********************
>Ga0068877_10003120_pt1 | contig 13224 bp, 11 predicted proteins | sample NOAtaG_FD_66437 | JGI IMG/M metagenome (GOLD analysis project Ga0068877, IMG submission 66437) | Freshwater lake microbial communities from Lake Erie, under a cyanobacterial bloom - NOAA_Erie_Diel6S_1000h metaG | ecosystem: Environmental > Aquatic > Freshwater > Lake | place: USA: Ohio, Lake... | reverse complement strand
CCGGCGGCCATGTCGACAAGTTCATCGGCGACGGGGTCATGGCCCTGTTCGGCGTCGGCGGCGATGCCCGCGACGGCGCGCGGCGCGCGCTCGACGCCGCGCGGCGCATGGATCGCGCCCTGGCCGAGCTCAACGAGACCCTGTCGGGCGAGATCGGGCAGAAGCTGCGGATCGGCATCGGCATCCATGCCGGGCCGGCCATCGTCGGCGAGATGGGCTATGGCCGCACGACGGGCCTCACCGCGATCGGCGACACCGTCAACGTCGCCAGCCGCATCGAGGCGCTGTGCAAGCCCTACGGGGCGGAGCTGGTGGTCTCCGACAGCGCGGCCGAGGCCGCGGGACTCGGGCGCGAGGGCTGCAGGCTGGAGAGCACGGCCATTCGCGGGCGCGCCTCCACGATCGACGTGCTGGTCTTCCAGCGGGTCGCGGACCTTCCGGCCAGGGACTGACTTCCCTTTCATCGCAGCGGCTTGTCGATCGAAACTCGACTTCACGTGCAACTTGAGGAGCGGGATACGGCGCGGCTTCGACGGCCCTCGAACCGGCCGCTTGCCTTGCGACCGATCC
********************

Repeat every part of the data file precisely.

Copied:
>Ga0068877_10003120_pt1 | contig 13224 bp, 11 predicted proteins | sample NOAtaG_FD_66437 | JGI IMG/M metagenome (GOLD analysis project Ga0068877, IMG submission 66437) | Freshwater lake microbial communities from Lake Erie, under a cyanobacterial bloom - NOAA_Erie_Diel6S_1000h metaG | ecosystem: Environmental > Aquatic > Freshwater > Lake | place: USA: Ohio, Lake... | reverse complement strand
CCGGCGGCCATGTCGACAAGTTCATCGGCGACGGGGTCATGGCCCTGTTCGGCGTCGGCGGCGATGCCCGCGACGGCGCGCGGCGCGCGCTCGACGCCGCGCGGCGCATGGATCGCGCCCTGGCCGAGCTCAACGAGACCCTGTCGGGCGAGATCGGGCAGAAGCTGCGGATCGGCATCGGCATCCATGCCGGGCCGGCCATCGTCGGCGAGATGGGCTATGGCCGCACGACGGGCCTCACCGCGATCGGCGACACCGTCAACGTCGCCAGCCGCATCGAGGCGCTGTGCAAGCCCTACGGGGCGGAGCTGGTGGTCTCCGACAGCGCGGCCGAGGCCGCGGGACTCGGGCGCGAGGGCTGCAGGCTGGAGAGCACGGCCATTCGCGGGCGCGCCTCCACGATCGACGTGCTGGTCTTCCAGCGGGTCGCGGACCTTCCGGCCAGGGACTGACTTCCCTTTCATCGCAGCGGCTTGTCGATCGAAACTCGACTTCACGTGCAACTTGAGGAGCGGGATACGGCGCGGCTTCGACGGCCCTCGAACCGGCCGCTTGCCTTGCGACCGATCC